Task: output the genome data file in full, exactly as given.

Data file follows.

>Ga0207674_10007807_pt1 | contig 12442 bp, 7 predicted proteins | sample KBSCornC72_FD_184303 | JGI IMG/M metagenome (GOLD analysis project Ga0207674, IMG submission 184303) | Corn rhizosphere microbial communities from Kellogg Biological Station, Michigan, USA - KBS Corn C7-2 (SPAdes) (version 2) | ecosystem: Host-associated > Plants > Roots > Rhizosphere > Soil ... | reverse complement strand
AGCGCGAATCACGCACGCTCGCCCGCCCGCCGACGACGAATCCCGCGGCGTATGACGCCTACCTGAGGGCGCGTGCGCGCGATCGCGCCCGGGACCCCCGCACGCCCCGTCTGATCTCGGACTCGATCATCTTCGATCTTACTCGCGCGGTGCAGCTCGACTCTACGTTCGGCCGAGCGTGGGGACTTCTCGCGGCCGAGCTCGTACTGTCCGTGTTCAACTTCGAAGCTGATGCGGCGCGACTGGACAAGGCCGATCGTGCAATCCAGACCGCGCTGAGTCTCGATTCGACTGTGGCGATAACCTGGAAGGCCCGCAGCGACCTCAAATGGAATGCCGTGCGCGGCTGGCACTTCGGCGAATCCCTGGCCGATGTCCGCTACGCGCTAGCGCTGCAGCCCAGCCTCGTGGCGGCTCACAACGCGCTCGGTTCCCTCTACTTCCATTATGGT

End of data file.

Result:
>Ga0207674_10007807_pt1 | contig 12442 bp, 7 predicted proteins | sample KBSCornC72_FD_184303 | JGI IMG/M metagenome (GOLD analysis project Ga0207674, IMG submission 184303) | Corn rhizosphere microbial communities from Kellogg Biological Station, Michigan, USA - KBS Corn C7-2 (SPAdes) (version 2) | ecosystem: Host-associated > Plants > Roots > Rhizosphere > Soil ... | reverse complement strand
AGCGCGAATCACGCACGCTCGCCCGCCCGCCGACGACGAATCCCGCGGCGTATGACGCCTACCTGAGGGCGCGTGCGCGCGATCGCGCCCGGGACCCCCGCACGCCCCGTCTGATCTCGGACTCGATCATCTTCGATCTTACTCGCGCGGTGCAGCTCGACTCTACGTTCGGCCGAGCGTGGGGACTTCTCGCGGCCGAGCTCGTACTGTCCGTGTTCAACTTCGAAGCTGATGCGGCGCGACTGGACAAGGCCGATCGTGCAATCCAGACCGCGCTGAGTCTCGATTCGACTGTGGCGATAACCTGGAAGGCCCGCAGCGACCTCAAATGGAATGCCGTGCGCGGCTGGCACTTCGGCGAATCCCTGGCCGATGTCCGCTACGCGCTAGCGCTGCAGCCCAGCCTCGTGGCGGCTCACAACGCGCTCGGTTCCCTCTACTTCCATTATGGT